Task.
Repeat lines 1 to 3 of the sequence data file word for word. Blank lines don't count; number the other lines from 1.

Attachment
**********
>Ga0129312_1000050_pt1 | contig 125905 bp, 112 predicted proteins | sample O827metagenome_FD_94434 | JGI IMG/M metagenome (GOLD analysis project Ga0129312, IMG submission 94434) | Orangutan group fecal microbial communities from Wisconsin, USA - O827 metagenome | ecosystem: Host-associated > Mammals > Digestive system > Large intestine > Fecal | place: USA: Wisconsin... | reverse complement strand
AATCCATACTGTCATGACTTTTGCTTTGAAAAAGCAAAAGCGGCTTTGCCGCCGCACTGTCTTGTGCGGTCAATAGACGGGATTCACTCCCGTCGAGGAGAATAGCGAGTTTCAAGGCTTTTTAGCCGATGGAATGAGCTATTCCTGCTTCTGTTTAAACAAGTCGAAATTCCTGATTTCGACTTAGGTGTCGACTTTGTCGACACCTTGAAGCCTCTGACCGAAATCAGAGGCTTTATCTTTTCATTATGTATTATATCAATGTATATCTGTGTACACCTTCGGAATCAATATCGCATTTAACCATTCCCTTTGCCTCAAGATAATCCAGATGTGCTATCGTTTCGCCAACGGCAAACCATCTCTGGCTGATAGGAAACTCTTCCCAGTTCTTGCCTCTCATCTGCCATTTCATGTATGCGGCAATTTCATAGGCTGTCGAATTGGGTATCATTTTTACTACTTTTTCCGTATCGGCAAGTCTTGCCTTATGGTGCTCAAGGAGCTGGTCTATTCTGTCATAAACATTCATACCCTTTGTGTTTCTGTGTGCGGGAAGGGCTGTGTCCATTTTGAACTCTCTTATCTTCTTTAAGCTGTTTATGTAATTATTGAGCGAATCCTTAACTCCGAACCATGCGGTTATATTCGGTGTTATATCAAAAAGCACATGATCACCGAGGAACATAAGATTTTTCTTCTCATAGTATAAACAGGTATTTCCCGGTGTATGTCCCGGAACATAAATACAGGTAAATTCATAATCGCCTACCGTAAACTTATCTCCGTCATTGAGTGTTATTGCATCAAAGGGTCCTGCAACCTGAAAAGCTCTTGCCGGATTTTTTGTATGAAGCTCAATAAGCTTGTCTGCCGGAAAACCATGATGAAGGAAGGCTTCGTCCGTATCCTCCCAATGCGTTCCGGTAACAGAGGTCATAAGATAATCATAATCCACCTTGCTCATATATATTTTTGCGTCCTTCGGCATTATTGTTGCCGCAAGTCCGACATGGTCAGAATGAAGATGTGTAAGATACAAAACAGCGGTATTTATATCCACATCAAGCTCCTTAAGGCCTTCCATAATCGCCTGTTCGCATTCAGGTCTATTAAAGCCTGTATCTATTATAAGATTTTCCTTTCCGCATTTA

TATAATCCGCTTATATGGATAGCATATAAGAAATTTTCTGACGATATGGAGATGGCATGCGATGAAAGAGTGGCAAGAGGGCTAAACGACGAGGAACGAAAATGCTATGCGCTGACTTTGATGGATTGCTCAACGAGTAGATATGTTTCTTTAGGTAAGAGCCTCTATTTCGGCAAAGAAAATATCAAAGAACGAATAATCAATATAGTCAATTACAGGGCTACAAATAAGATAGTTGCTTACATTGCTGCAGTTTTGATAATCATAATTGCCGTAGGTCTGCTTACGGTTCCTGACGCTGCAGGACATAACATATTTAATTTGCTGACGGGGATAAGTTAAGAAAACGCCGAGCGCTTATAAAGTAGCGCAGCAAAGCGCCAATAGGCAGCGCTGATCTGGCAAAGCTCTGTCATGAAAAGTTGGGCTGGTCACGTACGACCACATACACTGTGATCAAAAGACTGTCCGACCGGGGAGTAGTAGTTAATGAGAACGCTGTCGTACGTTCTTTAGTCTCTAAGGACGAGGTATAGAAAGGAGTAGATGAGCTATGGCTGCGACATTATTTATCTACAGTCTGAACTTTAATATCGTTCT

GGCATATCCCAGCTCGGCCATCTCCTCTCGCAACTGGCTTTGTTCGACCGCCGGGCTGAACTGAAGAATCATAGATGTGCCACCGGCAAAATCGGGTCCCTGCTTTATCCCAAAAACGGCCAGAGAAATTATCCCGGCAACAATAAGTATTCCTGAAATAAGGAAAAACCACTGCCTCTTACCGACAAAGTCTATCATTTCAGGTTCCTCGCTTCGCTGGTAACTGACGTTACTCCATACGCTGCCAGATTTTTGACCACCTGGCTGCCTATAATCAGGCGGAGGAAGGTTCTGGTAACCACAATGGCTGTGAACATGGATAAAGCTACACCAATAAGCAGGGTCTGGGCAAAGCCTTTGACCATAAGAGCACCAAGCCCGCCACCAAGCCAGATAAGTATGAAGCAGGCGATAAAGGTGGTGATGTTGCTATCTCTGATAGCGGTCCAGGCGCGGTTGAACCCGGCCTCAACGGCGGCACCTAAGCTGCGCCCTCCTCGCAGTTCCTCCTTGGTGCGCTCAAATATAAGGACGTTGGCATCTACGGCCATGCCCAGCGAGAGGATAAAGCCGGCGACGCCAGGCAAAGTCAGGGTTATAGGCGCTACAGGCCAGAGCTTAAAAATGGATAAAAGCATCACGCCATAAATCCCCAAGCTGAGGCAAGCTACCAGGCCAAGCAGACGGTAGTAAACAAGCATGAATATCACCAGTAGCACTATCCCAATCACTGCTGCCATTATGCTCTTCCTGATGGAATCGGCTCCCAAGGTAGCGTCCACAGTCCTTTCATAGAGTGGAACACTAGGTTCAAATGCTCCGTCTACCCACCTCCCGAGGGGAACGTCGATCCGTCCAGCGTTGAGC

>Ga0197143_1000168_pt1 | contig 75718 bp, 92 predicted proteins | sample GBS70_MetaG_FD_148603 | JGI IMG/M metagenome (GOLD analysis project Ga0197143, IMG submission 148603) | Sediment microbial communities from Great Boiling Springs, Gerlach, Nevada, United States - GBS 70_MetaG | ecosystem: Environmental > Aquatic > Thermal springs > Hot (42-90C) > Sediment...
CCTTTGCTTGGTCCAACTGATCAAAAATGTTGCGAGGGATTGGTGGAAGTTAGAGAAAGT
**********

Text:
>Ga0129312_1000050_pt1 | contig 125905 bp, 112 predicted proteins | sample O827metagenome_FD_94434 | JGI IMG/M metagenome (GOLD analysis project Ga0129312, IMG submission 94434) | Orangutan group fecal microbial communities from Wisconsin, USA - O827 metagenome | ecosystem: Host-associated > Mammals > Digestive system > Large intestine > Fecal | place: USA: Wisconsin... | reverse complement strand
AATCCATACTGTCATGACTTTTGCTTTGAAAAAGCAAAAGCGGCTTTGCCGCCGCACTGTCTTGTGCGGTCAATAGACGGGATTCACTCCCGTCGAGGAGAATAGCGAGTTTCAAGGCTTTTTAGCCGATGGAATGAGCTATTCCTGCTTCTGTTTAAACAAGTCGAAATTCCTGATTTCGACTTAGGTGTCGACTTTGTCGACACCTTGAAGCCTCTGACCGAAATCAGAGGCTTTATCTTTTCATTATGTATTATATCAATGTATATCTGTGTACACCTTCGGAATCAATATCGCATTTAACCATTCCCTTTGCCTCAAGATAATCCAGATGTGCTATCGTTTCGCCAACGGCAAACCATCTCTGGCTGATAGGAAACTCTTCCCAGTTCTTGCCTCTCATCTGCCATTTCATGTATGCGGCAATTTCATAGGCTGTCGAATTGGGTATCATTTTTACTACTTTTTCCGTATCGGCAAGTCTTGCCTTATGGTGCTCAAGGAGCTGGTCTATTCTGTCATAAACATTCATACCCTTTGTGTTTCTGTGTGCGGGAAGGGCTGTGTCCATTTTGAACTCTCTTATCTTCTTTAAGCTGTTTATGTAATTATTGAGCGAATCCTTAACTCCGAACCATGCGGTTATATTCGGTGTTATATCAAAAAGCACATGATCACCGAGGAACATAAGATTTTTCTTCTCATAGTATAAACAGGTATTTCCCGGTGTATGTCCCGGAACATAAATACAGGTAAATTCATAATCGCCTACCGTAAACTTATCTCCGTCATTGAGTGTTATTGCATCAAAGGGTCCTGCAACCTGAAAAGCTCTTGCCGGATTTTTTGTATGAAGCTCAATAAGCTTGTCTGCCGGAAAACCATGATGAAGGAAGGCTTCGTCCGTATCCTCCCAATGCGTTCCGGTAACAGAGGTCATAAGATAATCATAATCCACCTTGCTCATATATATTTTTGCGTCCTTCGGCATTATTGTTGCCGCAAGTCCGACATGGTCAGAATGAAGATGTGTAAGATACAAAACAGCGGTATTTATATCCACATCAAGCTCCTTAAGGCCTTCCATAATCGCCTGTTCGCATTCAGGTCTATTAAAGCCTGTATCTATTATAAGATTTTCCTTTCCGCATTTA

TATAATCCGCTTATATGGATAGCATATAAGAAATTTTCTGACGATATGGAGATGGCATGCGATGAAAGAGTGGCAAGAGGGCTAAACGACGAGGAACGAAAATGCTATGCGCTGACTTTGATGGATTGCTCAACGAGTAGATATGTTTCTTTAGGTAAGAGCCTCTATTTCGGCAAAGAAAATATCAAAGAACGAATAATCAATATAGTCAATTACAGGGCTACAAATAAGATAGTTGCTTACATTGCTGCAGTTTTGATAATCATAATTGCCGTAGGTCTGCTTACGGTTCCTGACGCTGCAGGACATAACATATTTAATTTGCTGACGGGGATAAGTTAAGAAAACGCCGAGCGCTTATAAAGTAGCGCAGCAAAGCGCCAATAGGCAGCGCTGATCTGGCAAAGCTCTGTCATGAAAAGTTGGGCTGGTCACGTACGACCACATACACTGTGATCAAAAGACTGTCCGACCGGGGAGTAGTAGTTAATGAGAACGCTGTCGTACGTTCTTTAGTCTCTAAGGACGAGGTATAGAAAGGAGTAGATGAGCTATGGCTGCGACATTATTTATCTACAGTCTGAACTTTAATATCGTTCT